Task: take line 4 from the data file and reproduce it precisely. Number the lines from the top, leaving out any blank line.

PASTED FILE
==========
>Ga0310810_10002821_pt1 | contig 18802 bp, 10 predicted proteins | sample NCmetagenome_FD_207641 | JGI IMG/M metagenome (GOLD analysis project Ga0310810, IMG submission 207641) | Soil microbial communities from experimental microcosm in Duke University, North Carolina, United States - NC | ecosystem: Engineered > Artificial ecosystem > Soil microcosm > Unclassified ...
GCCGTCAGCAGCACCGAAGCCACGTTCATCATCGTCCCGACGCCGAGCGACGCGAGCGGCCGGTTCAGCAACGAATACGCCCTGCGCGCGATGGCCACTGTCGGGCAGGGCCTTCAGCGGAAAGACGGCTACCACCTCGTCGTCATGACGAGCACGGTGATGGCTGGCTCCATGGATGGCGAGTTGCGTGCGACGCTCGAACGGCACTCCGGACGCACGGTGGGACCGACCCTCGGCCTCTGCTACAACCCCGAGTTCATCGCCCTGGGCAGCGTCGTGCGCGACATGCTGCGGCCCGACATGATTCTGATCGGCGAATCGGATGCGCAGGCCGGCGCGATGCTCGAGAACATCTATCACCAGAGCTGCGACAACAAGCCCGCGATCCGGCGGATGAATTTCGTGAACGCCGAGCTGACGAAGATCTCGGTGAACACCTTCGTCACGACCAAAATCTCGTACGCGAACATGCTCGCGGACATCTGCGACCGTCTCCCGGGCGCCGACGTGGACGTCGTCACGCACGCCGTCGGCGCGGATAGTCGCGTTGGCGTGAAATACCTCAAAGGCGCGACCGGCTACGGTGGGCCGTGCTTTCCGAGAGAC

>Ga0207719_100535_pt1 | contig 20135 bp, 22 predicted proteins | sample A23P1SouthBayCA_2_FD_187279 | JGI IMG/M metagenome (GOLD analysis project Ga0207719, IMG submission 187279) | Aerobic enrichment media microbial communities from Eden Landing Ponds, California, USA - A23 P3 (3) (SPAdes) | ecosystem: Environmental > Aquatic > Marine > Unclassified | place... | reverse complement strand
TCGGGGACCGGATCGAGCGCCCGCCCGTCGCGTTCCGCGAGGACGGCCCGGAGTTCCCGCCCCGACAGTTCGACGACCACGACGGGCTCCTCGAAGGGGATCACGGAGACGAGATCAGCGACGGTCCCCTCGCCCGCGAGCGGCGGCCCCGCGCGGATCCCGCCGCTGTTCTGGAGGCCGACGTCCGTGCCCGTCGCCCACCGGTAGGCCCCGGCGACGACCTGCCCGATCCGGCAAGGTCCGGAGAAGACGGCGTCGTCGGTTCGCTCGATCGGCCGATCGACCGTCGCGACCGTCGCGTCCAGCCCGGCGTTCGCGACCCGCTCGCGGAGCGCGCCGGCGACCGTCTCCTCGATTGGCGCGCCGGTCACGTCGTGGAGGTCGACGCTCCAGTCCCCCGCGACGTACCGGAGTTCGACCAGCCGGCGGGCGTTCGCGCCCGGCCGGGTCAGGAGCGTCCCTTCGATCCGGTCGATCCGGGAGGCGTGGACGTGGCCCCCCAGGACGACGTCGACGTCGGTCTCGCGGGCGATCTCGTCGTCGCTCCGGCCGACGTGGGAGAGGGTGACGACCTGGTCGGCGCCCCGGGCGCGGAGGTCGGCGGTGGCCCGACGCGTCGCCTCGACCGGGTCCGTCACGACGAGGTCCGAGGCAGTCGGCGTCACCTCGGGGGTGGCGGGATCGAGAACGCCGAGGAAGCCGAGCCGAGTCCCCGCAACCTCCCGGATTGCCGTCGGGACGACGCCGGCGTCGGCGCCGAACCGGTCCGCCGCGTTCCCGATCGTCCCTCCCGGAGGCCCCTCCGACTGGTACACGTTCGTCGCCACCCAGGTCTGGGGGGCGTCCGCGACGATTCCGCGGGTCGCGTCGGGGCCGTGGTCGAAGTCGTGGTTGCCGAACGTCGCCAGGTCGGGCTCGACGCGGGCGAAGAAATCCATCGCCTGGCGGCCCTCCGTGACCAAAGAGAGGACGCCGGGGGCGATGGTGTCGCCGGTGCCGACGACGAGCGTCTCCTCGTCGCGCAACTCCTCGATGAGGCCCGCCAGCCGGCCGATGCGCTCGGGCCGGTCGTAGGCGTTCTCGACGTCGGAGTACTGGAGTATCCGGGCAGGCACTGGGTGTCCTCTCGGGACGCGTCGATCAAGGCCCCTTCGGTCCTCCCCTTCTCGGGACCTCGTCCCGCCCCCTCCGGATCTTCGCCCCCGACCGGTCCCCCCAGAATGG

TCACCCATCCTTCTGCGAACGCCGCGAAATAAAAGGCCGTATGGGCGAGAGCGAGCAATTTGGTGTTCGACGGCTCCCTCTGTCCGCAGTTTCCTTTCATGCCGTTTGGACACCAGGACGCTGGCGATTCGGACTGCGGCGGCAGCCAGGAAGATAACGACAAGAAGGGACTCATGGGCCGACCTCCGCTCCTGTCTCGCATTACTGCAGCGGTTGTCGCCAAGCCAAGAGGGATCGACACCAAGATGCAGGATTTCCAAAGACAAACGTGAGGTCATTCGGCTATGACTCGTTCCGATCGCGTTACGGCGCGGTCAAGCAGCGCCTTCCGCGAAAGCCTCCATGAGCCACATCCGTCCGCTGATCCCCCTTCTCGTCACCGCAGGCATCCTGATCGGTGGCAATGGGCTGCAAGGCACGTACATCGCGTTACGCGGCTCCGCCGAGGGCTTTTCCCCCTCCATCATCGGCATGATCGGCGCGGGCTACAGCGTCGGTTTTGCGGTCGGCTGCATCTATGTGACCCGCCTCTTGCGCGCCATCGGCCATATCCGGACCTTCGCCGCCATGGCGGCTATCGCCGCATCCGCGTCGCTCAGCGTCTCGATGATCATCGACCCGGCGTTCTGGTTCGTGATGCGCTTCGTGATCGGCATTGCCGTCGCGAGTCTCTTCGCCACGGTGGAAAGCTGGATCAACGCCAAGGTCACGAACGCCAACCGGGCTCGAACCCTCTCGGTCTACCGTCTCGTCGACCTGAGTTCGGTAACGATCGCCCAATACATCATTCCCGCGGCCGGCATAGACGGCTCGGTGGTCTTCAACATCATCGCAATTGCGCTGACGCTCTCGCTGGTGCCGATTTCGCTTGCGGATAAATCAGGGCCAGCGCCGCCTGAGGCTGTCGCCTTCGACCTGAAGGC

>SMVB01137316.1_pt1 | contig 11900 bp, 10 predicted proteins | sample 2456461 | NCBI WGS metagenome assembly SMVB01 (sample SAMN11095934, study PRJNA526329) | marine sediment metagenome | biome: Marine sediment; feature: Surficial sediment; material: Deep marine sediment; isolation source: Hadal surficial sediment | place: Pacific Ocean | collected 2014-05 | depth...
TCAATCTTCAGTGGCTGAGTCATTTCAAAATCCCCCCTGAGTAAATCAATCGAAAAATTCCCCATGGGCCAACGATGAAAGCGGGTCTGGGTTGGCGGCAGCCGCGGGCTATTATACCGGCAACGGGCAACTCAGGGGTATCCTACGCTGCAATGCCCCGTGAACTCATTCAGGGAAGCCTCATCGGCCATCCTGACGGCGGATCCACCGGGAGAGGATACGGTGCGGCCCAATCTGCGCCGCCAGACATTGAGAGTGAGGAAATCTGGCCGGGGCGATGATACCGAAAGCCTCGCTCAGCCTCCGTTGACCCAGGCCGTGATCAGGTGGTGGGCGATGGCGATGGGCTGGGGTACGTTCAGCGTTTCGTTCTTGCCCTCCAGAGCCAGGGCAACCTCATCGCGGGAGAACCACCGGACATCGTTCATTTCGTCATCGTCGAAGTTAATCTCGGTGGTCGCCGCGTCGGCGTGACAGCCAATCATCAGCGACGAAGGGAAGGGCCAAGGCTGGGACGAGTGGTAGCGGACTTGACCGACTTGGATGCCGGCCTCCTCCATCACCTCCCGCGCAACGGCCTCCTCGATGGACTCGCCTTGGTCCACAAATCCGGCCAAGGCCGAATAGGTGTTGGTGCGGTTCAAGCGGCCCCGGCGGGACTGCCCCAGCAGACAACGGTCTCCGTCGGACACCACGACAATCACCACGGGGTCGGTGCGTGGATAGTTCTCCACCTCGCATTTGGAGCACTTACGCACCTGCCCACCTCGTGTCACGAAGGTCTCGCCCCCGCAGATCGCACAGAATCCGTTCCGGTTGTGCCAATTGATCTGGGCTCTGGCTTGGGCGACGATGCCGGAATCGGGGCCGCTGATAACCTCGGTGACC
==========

TCGGGGACCGGATCGAGCGCCCGCCCGTCGCGTTCCGCGAGGACGGCCCGGAGTTCCCGCCCCGACAGTTCGACGACCACGACGGGCTCCTCGAAGGGGATCACGGAGACGAGATCAGCGACGGTCCCCTCGCCCGCGAGCGGCGGCCCCGCGCGGATCCCGCCGCTGTTCTGGAGGCCGACGTCCGTGCCCGTCGCCCACCGGTAGGCCCCGGCGACGACCTGCCCGATCCGGCAAGGTCCGGAGAAGACGGCGTCGTCGGTTCGCTCGATCGGCCGATCGACCGTCGCGACCGTCGCGTCCAGCCCGGCGTTCGCGACCCGCTCGCGGAGCGCGCCGGCGACCGTCTCCTCGATTGGCGCGCCGGTCACGTCGTGGAGGTCGACGCTCCAGTCCCCCGCGACGTACCGGAGTTCGACCAGCCGGCGGGCGTTCGCGCCCGGCCGGGTCAGGAGCGTCCCTTCGATCCGGTCGATCCGGGAGGCGTGGACGTGGCCCCCCAGGACGACGTCGACGTCGGTCTCGCGGGCGATCTCGTCGTCGCTCCGGCCGACGTGGGAGAGGGTGACGACCTGGTCGGCGCCCCGGGCGCGGAGGTCGGCGGTGGCCCGACGCGTCGCCTCGACCGGGTCCGTCACGACGAGGTCCGAGGCAGTCGGCGTCACCTCGGGGGTGGCGGGATCGAGAACGCCGAGGAAGCCGAGCCGAGTCCCCGCAACCTCCCGGATTGCCGTCGGGACGACGCCGGCGTCGGCGCCGAACCGGTCCGCCGCGTTCCCGATCGTCCCTCCCGGAGGCCCCTCCGACTGGTACACGTTCGTCGCCACCCAGGTCTGGGGGGCGTCCGCGACGATTCCGCGGGTCGCGTCGGGGCCGTGGTCGAAGTCGTGGTTGCCGAACGTCGCCAGGTCGGGCTCGACGCGGGCGAAGAAATCCATCGCCTGGCGGCCCTCCGTGACCAAAGAGAGGACGCCGGGGGCGATGGTGTCGCCGGTGCCGACGACGAGCGTCTCCTCGTCGCGCAACTCCTCGATGAGGCCCGCCAGCCGGCCGATGCGCTCGGGCCGGTCGTAGGCGTTCTCGACGTCGGAGTACTGGAGTATCCGGGCAGGCACTGGGTGTCCTCTCGGGACGCGTCGATCAAGGCCCCTTCGGTCCTCCCCTTCTCGGGACCTCGTCCCGCCCCCTCCGGATCTTCGCCCCCGACCGGTCCCCCCAGAATGG